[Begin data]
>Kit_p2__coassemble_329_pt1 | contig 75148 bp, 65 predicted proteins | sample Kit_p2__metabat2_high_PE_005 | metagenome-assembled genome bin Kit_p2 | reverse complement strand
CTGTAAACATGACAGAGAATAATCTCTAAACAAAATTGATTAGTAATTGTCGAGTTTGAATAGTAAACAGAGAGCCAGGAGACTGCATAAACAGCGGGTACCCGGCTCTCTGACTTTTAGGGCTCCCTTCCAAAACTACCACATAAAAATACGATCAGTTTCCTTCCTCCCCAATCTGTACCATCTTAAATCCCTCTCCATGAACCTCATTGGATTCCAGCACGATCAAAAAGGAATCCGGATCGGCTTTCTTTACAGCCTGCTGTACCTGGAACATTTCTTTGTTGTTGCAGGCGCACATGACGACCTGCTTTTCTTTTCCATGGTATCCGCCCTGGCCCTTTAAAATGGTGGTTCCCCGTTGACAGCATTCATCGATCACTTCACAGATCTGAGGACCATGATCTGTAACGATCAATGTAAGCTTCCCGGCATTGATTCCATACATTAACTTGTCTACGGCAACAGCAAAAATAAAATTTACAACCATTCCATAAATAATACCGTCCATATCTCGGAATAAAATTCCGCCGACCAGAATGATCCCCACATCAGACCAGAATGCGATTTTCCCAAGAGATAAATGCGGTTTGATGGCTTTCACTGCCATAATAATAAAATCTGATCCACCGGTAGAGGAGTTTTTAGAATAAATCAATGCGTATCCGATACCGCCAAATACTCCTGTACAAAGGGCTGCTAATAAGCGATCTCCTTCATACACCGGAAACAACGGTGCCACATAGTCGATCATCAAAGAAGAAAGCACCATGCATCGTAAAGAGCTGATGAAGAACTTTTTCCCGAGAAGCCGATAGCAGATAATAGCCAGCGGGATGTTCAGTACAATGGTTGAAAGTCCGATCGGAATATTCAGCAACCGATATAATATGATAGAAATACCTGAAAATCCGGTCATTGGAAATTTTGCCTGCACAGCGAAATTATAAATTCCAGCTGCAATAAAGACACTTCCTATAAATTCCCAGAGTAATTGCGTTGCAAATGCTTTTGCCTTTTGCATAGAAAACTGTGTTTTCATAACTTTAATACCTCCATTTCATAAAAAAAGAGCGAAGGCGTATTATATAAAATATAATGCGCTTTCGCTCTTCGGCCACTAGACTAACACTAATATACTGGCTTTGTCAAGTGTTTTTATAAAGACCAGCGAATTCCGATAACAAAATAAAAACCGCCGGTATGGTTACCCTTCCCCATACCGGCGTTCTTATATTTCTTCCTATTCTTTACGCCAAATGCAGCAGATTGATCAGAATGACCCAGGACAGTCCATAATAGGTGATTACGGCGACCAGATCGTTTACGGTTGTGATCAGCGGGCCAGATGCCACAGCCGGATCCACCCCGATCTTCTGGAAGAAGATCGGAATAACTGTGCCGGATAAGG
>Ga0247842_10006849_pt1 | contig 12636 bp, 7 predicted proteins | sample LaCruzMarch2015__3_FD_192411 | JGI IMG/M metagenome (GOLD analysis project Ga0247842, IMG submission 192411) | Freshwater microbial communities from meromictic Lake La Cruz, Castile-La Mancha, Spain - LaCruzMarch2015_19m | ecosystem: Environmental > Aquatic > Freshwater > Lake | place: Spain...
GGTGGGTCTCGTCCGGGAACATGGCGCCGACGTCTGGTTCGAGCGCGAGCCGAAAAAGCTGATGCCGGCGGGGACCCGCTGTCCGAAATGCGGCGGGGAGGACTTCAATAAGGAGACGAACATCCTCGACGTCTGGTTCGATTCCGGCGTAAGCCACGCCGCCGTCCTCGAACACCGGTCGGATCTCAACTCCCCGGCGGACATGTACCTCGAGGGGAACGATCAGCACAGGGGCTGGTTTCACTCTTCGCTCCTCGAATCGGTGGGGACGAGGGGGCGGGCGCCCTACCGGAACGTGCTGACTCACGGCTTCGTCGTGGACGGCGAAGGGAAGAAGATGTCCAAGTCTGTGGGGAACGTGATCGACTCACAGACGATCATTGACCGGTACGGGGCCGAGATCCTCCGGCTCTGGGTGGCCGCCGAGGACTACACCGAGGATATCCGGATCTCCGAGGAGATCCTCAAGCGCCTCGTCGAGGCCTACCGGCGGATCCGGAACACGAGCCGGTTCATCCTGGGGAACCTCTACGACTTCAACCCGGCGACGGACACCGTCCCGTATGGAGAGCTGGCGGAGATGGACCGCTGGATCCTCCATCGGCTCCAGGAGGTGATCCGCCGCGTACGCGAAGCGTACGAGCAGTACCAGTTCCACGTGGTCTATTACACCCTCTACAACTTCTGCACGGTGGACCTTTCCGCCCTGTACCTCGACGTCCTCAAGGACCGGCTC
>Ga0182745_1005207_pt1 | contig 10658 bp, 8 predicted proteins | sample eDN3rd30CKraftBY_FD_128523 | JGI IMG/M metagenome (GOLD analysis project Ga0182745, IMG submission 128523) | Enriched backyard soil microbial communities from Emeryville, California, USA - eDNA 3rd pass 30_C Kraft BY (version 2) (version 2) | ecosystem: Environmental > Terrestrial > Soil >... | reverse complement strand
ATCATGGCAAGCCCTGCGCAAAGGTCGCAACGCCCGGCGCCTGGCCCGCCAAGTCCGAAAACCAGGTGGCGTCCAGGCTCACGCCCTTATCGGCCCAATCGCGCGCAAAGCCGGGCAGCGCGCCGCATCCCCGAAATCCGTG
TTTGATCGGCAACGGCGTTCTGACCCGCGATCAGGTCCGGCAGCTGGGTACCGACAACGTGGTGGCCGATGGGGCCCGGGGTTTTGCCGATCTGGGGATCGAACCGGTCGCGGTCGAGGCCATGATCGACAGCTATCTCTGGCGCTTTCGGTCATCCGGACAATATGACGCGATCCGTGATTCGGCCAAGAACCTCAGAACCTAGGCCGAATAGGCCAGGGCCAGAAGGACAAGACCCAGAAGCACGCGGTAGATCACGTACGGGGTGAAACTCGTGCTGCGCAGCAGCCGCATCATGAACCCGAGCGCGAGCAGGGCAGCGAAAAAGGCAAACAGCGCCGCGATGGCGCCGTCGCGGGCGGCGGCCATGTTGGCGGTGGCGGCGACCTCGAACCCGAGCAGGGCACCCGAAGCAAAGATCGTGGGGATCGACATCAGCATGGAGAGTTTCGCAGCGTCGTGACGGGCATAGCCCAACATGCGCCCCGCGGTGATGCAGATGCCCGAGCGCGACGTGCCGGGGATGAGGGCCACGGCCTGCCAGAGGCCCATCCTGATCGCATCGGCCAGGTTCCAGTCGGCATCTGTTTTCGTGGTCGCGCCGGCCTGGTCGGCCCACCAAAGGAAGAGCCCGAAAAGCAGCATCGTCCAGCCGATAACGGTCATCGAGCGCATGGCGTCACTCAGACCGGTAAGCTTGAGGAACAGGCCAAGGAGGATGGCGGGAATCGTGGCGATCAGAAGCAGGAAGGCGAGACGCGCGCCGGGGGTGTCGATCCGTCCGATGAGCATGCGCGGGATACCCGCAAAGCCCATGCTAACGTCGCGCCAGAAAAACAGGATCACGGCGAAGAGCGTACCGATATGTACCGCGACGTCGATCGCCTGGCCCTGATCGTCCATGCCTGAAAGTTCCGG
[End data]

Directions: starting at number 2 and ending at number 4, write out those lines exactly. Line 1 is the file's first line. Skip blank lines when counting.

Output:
CTGTAAACATGACAGAGAATAATCTCTAAACAAAATTGATTAGTAATTGTCGAGTTTGAATAGTAAACAGAGAGCCAGGAGACTGCATAAACAGCGGGTACCCGGCTCTCTGACTTTTAGGGCTCCCTTCCAAAACTACCACATAAAAATACGATCAGTTTCCTTCCTCCCCAATCTGTACCATCTTAAATCCCTCTCCATGAACCTCATTGGATTCCAGCACGATCAAAAAGGAATCCGGATCGGCTTTCTTTACAGCCTGCTGTACCTGGAACATTTCTTTGTTGTTGCAGGCGCACATGACGACCTGCTTTTCTTTTCCATGGTATCCGCCCTGGCCCTTTAAAATGGTGGTTCCCCGTTGACAGCATTCATCGATCACTTCACAGATCTGAGGACCATGATCTGTAACGATCAATGTAAGCTTCCCGGCATTGATTCCATACATTAACTTGTCTACGGCAACAGCAAAAATAAAATTTACAACCATTCCATAAATAATACCGTCCATATCTCGGAATAAAATTCCGCCGACCAGAATGATCCCCACATCAGACCAGAATGCGATTTTCCCAAGAGATAAATGCGGTTTGATGGCTTTCACTGCCATAATAATAAAATCTGATCCACCGGTAGAGGAGTTTTTAGAATAAATCAATGCGTATCCGATACCGCCAAATACTCCTGTACAAAGGGCTGCTAATAAGCGATCTCCTTCATACACCGGAAACAACGGTGCCACATAGTCGATCATCAAAGAAGAAAGCACCATGCATCGTAAAGAGCTGATGAAGAACTTTTTCCCGAGAAGCCGATAGCAGATAATAGCCAGCGGGATGTTCAGTACAATGGTTGAAAGTCCGATCGGAATATTCAGCAACCGATATAATATGATAGAAATACCTGAAAATCCGGTCATTGGAAATTTTGCCTGCACAGCGAAATTATAAATTCCAGCTGCAATAAAGACACTTCCTATAAATTCCCAGAGTAATTGCGTTGCAAATGCTTTTGCCTTTTGCATAGAAAACTGTGTTTTCATAACTTTAATACCTCCATTTCATAAAAAAAGAGCGAAGGCGTATTATATAAAATATAATGCGCTTTCGCTCTTCGGCCACTAGACTAACACTAATATACTGGCTTTGTCAAGTGTTTTTATAAAGACCAGCGAATTCCGATAACAAAATAAAAACCGCCGGTATGGTTACCCTTCCCCATACCGGCGTTCTTATATTTCTTCCTATTCTTTACGCCAAATGCAGCAGATTGATCAGAATGACCCAGGACAGTCCATAATAGGTGATTACGGCGACCAGATCGTTTACGGTTGTGATCAGCGGGCCAGATGCCACAGCCGGATCCACCCCGATCTTCTGGAAGAAGATCGGAATAACTGTGCCGGATAAGG
>Ga0247842_10006849_pt1 | contig 12636 bp, 7 predicted proteins | sample LaCruzMarch2015__3_FD_192411 | JGI IMG/M metagenome (GOLD analysis project Ga0247842, IMG submission 192411) | Freshwater microbial communities from meromictic Lake La Cruz, Castile-La Mancha, Spain - LaCruzMarch2015_19m | ecosystem: Environmental > Aquatic > Freshwater > Lake | place: Spain...
GGTGGGTCTCGTCCGGGAACATGGCGCCGACGTCTGGTTCGAGCGCGAGCCGAAAAAGCTGATGCCGGCGGGGACCCGCTGTCCGAAATGCGGCGGGGAGGACTTCAATAAGGAGACGAACATCCTCGACGTCTGGTTCGATTCCGGCGTAAGCCACGCCGCCGTCCTCGAACACCGGTCGGATCTCAACTCCCCGGCGGACATGTACCTCGAGGGGAACGATCAGCACAGGGGCTGGTTTCACTCTTCGCTCCTCGAATCGGTGGGGACGAGGGGGCGGGCGCCCTACCGGAACGTGCTGACTCACGGCTTCGTCGTGGACGGCGAAGGGAAGAAGATGTCCAAGTCTGTGGGGAACGTGATCGACTCACAGACGATCATTGACCGGTACGGGGCCGAGATCCTCCGGCTCTGGGTGGCCGCCGAGGACTACACCGAGGATATCCGGATCTCCGAGGAGATCCTCAAGCGCCTCGTCGAGGCCTACCGGCGGATCCGGAACACGAGCCGGTTCATCCTGGGGAACCTCTACGACTTCAACCCGGCGACGGACACCGTCCCGTATGGAGAGCTGGCGGAGATGGACCGCTGGATCCTCCATCGGCTCCAGGAGGTGATCCGCCGCGTACGCGAAGCGTACGAGCAGTACCAGTTCCACGTGGTCTATTACACCCTCTACAACTTCTGCACGGTGGACCTTTCCGCCCTGTACCTCGACGTCCTCAAGGACCGGCTC